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dc.contributor.authorIbrekk, Morten Ytrehus
dc.date.accessioned2014-10-08T10:36:46Z
dc.date.available2014-10-08T10:36:46Z
dc.date.issued2014-06-12
dc.identifier.urihttp://hdl.handle.net/11250/223372
dc.descriptionMaster's thesis in Industrial economicsnb_NO
dc.description.abstractToday’s financial markets are currently experiencing stock index valuations close to all time high while low interest rates creates a negative outlook for fixed income-securities. Historically, stock markets will periodically experience downward corrections, and more and more market participants are starting to fear that the current five year bull-market is coming to an end soon. This thesis will therefore look into how an investor may position their portfolio to reduce the volatility without compromising the long-term return, both over a longer time-span and during times of increased uncertainty. An analysis is also done to try to predict which major, market-altering incidents that may occur over the coming years, while still recognizing that market-altering events are often characterized by being close to impossible to predict. The historical cross-index relationship has been applied, and the index performance during times of market uncertainty was analyzed. This included an in-depth study of the financial crisis of 07-08 and the Eurozone crisis. The data was gathered using Reuters Datastream 5,1 with daily index observations from January 1st until the end of 2013. Combining this with a qualitative analysis of non-quantitative risk factors, as well as the likely future development, a new portfolio weighting was calculated, having the ability to achieve higher returns than the reference portfolio, while still experiencing lower historical volatility for the portfolio value. By using the GARCH(1, 1) equation, and calculating GARCH parameters for each relevant index, the forward development of volatility following a crisis could also be estimated. The results indicated that institutional investors, such as Norway’s Sovereign Wealth Fund, should increase their allocation to riskier asset classes such as high yield-bonds, gold and equities of emerging markets, and still be able to reduce their overall risk exposure by allocating more than half of the portfolio to fixed income-securities.nb_NO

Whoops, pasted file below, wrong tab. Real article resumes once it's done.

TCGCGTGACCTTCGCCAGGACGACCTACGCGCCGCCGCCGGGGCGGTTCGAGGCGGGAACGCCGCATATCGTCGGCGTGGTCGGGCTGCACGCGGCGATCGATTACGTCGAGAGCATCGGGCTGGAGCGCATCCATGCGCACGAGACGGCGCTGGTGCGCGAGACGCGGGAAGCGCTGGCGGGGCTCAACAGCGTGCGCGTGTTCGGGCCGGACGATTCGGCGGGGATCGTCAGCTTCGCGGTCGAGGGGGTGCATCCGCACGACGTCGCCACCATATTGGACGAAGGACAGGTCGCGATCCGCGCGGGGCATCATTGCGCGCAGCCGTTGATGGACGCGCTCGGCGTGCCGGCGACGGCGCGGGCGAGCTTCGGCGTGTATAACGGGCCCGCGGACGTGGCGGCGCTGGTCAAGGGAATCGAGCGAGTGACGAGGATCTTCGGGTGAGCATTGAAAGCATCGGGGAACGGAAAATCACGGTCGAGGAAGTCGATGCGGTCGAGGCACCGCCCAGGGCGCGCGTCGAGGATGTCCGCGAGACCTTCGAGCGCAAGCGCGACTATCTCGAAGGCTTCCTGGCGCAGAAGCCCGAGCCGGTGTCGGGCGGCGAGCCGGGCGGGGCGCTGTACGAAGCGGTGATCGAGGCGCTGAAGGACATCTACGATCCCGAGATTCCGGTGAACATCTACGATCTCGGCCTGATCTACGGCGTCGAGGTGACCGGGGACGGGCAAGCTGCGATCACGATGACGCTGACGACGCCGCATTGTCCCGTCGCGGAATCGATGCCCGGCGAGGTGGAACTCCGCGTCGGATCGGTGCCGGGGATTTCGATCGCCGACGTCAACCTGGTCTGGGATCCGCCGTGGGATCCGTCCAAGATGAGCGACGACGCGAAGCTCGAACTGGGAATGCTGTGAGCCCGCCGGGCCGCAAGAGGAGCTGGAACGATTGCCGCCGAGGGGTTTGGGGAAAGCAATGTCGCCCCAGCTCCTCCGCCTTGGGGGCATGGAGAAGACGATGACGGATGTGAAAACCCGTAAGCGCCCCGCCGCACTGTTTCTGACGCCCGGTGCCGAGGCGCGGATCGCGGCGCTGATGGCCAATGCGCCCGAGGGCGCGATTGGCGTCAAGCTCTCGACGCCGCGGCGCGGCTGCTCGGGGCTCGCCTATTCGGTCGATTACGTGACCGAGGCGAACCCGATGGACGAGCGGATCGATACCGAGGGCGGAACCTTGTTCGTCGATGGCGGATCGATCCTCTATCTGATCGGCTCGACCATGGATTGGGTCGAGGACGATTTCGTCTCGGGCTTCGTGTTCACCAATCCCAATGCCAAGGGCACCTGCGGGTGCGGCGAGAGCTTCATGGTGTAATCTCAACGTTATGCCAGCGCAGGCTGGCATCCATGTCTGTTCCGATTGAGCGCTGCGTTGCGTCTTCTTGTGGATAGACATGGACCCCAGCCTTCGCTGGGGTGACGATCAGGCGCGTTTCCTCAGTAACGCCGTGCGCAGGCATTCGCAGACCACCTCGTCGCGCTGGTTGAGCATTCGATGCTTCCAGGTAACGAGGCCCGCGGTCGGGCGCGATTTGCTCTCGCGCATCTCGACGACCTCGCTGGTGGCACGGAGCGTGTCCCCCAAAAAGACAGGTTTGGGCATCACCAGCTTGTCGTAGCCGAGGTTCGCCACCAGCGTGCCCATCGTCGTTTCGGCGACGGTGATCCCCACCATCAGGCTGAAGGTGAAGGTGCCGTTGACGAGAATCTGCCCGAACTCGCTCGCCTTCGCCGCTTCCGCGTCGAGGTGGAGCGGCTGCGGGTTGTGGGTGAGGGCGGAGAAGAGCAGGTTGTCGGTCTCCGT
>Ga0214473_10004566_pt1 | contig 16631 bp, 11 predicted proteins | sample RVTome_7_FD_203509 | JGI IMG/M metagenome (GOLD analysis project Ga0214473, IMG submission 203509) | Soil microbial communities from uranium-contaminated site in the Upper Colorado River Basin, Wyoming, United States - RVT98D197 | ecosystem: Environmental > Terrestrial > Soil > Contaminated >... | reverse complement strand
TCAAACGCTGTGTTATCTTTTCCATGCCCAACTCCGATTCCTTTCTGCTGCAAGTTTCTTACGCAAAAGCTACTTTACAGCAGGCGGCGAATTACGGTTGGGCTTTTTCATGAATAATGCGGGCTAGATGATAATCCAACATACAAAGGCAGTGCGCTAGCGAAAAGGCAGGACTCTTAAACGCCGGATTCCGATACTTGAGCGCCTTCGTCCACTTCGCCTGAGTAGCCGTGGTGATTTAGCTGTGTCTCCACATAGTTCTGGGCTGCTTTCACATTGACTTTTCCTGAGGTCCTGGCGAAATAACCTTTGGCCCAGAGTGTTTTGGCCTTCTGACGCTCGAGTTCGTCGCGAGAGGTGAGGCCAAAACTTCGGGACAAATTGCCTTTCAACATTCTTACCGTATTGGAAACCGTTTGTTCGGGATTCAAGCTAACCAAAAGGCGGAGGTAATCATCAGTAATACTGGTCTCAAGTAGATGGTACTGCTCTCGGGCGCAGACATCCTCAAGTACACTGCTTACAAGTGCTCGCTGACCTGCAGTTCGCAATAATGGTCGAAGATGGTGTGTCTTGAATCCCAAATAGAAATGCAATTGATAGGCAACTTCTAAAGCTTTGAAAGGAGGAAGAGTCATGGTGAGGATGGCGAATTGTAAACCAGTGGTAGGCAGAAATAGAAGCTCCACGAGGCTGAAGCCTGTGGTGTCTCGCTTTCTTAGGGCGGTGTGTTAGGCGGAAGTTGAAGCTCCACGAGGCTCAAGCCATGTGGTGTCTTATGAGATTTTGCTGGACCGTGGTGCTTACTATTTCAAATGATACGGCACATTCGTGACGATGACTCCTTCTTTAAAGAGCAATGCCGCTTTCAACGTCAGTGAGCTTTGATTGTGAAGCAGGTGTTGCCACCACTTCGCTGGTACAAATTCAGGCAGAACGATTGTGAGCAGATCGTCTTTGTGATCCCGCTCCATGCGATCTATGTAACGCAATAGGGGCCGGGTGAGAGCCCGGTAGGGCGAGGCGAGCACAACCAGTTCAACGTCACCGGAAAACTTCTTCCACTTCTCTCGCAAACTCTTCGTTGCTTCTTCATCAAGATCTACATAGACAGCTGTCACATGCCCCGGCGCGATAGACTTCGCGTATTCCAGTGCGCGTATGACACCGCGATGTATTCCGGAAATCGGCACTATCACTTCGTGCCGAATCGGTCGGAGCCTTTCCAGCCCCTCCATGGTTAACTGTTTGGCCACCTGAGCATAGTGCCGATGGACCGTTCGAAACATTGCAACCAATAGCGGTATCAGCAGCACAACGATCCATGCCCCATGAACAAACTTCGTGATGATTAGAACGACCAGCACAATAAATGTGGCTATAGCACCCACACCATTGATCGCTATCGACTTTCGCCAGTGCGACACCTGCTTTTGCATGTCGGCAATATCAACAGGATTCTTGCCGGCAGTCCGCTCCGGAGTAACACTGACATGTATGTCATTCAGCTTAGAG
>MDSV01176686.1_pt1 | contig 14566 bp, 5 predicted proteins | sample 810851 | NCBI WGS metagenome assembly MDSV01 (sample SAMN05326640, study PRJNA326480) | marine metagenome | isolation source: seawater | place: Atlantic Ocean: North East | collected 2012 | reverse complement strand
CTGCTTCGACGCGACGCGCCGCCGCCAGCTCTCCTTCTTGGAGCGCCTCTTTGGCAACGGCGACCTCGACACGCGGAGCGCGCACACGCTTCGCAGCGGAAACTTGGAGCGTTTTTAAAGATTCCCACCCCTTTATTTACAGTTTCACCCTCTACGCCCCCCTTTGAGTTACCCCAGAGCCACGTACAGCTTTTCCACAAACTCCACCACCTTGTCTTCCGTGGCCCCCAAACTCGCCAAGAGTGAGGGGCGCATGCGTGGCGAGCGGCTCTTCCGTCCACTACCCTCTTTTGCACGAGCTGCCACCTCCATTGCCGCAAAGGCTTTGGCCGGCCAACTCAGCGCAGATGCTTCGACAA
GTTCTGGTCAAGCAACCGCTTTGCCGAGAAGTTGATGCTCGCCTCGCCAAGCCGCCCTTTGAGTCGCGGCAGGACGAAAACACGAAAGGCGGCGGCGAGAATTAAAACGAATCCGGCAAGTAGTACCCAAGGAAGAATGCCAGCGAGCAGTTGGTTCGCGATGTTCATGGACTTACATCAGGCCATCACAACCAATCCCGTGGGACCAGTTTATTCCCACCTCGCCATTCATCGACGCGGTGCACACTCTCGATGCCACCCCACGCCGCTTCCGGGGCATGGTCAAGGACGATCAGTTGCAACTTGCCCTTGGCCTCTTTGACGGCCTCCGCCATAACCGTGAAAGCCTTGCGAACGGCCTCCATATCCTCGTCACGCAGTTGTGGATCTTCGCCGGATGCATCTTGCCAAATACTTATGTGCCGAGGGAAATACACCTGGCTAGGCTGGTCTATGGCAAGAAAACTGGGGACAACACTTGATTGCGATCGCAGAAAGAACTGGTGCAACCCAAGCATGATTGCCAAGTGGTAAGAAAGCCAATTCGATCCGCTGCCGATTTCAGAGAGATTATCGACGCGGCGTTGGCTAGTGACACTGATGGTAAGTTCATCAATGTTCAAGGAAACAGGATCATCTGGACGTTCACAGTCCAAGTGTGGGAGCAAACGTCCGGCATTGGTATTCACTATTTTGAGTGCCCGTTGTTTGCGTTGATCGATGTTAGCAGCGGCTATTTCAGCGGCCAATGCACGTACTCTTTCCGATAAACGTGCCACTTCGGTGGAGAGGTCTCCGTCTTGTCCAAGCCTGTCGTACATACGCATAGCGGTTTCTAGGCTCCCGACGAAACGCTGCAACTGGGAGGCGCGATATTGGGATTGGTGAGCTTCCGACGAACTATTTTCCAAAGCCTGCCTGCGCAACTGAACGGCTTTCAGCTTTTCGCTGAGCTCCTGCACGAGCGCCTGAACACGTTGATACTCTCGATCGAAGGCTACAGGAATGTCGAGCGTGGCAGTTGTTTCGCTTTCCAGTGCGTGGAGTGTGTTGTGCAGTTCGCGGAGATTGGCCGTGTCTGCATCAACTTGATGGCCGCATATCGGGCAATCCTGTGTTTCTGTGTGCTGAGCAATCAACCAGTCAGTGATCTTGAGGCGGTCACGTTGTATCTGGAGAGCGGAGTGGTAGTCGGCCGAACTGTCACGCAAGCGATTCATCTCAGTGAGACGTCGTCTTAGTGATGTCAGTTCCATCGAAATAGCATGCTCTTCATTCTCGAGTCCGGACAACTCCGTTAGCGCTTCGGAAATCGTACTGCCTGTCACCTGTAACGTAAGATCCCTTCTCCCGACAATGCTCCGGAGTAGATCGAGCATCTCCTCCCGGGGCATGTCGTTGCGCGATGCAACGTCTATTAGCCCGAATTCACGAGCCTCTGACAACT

dc.language.isoengnb_NO
dc.publisherUniversity of Stavanger, Norwaynb_NO
dc.relation.ispartofseriesMasteroppgave/UIS-TN-IØRP/2014;
dc.rightsAttribution 3.0 Norway*
dc.rights.urihttp://creativecommons.org/licenses/by/3.0/no/*
dc.subjectGARCHnb_NO
dc.subjectEurozone crisisnb_NO
dc.subjectindustriell økonominb_NO
dc.subjectindustrial economicsnb_NO
dc.subjectvolatilitynb_NO
dc.subjectfinancial marketsnb_NO
dc.subjectdiversificationnb_NO
dc.subjectequitynb_NO
dc.subjectbondsnb_NO
dc.subjectfinancial crisisnb_NO
dc.subjectterrorist attacksnb_NO
dc.subjectterrorismenb_NO
dc.titleQuantified volatility modelling and diversification across geographical regions and asset classesnb_NO
dc.typeMaster thesisnb_NO
dc.subject.nsiVDP::Social science: 200::Economics: 210nb_NO


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  • Studentoppgaver (TN-ISØP) [1064]
    Master- og bacheloroppgaver i Byutvikling og urban design / Offshore technology : risk management / Risikostyring / Teknologi/Sivilingeniør : industriell økonomi / Teknologi/Sivilingeniør : risikostyring / Teknologi/Sivilingeniør : samfunnssikkerhet

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Attribution 3.0 Norway
Except where otherwise noted, this item's license is described as Attribution 3.0 Norway